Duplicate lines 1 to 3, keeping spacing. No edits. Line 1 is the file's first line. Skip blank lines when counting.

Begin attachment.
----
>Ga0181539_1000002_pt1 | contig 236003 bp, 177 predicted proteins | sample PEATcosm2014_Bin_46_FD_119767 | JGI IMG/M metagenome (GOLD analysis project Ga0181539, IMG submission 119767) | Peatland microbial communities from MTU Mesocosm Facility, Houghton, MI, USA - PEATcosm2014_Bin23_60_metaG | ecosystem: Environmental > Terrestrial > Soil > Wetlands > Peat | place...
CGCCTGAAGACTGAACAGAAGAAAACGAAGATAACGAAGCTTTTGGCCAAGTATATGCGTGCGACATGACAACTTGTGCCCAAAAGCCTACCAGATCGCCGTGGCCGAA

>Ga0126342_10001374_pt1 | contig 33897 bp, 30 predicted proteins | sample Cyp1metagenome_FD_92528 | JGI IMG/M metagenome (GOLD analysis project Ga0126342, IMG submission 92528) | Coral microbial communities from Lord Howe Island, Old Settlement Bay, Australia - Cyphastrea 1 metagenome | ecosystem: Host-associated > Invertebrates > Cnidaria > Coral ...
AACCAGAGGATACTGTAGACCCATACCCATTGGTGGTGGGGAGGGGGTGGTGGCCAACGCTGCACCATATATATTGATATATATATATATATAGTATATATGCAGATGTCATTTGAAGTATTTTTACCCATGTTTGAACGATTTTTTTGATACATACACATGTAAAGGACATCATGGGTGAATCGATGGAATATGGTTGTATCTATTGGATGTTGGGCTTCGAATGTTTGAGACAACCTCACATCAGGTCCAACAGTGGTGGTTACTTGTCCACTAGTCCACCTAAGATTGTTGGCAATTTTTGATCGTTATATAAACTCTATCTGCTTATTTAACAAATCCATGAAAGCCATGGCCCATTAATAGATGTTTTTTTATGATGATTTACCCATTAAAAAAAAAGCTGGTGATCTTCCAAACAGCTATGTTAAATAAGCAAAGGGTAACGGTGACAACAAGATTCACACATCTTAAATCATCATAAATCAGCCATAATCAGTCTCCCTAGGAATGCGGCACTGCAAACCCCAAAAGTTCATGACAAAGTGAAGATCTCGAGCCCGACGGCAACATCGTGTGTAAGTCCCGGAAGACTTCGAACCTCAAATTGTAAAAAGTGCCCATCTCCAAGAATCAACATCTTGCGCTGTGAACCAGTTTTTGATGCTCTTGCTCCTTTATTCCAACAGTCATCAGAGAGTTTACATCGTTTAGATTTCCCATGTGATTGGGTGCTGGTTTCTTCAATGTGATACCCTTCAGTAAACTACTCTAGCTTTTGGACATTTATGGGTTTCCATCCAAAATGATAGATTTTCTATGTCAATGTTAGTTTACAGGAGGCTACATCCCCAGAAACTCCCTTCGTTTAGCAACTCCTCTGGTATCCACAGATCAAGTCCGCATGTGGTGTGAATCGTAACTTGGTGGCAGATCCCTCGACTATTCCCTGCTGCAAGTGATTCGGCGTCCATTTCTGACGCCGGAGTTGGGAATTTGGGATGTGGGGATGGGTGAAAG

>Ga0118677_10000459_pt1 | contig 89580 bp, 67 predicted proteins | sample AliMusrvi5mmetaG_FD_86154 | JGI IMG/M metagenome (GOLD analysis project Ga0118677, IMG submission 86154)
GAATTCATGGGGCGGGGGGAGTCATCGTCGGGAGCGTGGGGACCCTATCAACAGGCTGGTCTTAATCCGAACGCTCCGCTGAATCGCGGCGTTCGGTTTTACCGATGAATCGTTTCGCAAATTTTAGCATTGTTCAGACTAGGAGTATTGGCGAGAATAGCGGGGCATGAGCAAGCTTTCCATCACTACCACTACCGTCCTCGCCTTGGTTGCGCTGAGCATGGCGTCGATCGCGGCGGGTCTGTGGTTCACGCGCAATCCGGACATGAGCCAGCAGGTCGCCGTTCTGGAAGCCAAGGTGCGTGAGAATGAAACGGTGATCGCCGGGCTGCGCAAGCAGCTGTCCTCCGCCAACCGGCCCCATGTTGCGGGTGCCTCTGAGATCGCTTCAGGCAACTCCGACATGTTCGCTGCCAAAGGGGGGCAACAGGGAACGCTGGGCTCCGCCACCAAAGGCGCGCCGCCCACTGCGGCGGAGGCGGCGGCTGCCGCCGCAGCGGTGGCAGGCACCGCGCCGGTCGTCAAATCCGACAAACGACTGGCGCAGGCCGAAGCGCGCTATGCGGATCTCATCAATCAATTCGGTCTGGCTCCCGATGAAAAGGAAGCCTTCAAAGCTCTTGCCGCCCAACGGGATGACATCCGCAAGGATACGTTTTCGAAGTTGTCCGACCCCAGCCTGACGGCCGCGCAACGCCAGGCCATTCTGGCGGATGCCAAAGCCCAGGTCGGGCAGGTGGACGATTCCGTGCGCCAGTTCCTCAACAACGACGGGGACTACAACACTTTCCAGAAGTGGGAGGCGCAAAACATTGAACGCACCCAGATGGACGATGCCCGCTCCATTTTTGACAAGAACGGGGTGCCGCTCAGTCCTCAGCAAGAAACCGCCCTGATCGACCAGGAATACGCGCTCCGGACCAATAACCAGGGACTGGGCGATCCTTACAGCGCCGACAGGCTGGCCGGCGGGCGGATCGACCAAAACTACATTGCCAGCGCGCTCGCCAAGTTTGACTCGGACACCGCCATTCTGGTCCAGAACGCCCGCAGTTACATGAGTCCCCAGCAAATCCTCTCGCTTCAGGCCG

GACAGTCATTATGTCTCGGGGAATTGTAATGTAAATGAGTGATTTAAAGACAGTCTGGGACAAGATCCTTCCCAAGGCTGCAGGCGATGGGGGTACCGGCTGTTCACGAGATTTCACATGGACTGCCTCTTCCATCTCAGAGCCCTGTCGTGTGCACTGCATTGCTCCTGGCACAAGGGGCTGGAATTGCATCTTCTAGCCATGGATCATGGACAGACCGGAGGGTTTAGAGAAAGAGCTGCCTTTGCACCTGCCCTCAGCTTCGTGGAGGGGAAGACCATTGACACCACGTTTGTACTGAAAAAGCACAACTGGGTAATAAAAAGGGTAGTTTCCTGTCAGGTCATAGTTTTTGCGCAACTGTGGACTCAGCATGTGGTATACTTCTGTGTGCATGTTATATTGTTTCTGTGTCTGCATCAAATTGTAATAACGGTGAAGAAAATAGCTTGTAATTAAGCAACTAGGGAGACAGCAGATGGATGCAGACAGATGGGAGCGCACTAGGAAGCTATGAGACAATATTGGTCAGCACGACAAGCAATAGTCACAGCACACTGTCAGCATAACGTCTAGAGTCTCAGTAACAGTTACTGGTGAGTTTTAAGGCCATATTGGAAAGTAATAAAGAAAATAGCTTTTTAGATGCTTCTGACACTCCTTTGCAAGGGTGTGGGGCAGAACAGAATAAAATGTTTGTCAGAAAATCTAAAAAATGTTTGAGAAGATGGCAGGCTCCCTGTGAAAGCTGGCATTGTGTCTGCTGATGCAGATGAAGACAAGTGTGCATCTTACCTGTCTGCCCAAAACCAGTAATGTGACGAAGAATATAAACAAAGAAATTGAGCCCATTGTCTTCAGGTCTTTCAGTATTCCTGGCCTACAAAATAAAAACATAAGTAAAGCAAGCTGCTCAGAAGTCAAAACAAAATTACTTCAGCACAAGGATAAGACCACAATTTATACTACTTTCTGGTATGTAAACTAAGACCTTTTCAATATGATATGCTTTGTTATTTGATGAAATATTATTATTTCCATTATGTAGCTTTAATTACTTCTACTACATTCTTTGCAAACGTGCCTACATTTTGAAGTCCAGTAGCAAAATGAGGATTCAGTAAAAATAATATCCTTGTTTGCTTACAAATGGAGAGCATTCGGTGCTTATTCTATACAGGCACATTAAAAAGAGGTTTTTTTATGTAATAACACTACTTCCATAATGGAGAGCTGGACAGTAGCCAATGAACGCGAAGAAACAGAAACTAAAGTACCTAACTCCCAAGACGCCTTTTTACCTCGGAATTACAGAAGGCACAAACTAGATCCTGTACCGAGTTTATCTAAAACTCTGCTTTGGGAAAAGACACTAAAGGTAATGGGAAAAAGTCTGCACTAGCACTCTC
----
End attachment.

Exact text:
>Ga0181539_1000002_pt1 | contig 236003 bp, 177 predicted proteins | sample PEATcosm2014_Bin_46_FD_119767 | JGI IMG/M metagenome (GOLD analysis project Ga0181539, IMG submission 119767) | Peatland microbial communities from MTU Mesocosm Facility, Houghton, MI, USA - PEATcosm2014_Bin23_60_metaG | ecosystem: Environmental > Terrestrial > Soil > Wetlands > Peat | place...
CGCCTGAAGACTGAACAGAAGAAAACGAAGATAACGAAGCTTTTGGCCAAGTATATGCGTGCGACATGACAACTTGTGCCCAAAAGCCTACCAGATCGCCGTGGCCGAA

>Ga0126342_10001374_pt1 | contig 33897 bp, 30 predicted proteins | sample Cyp1metagenome_FD_92528 | JGI IMG/M metagenome (GOLD analysis project Ga0126342, IMG submission 92528) | Coral microbial communities from Lord Howe Island, Old Settlement Bay, Australia - Cyphastrea 1 metagenome | ecosystem: Host-associated > Invertebrates > Cnidaria > Coral ...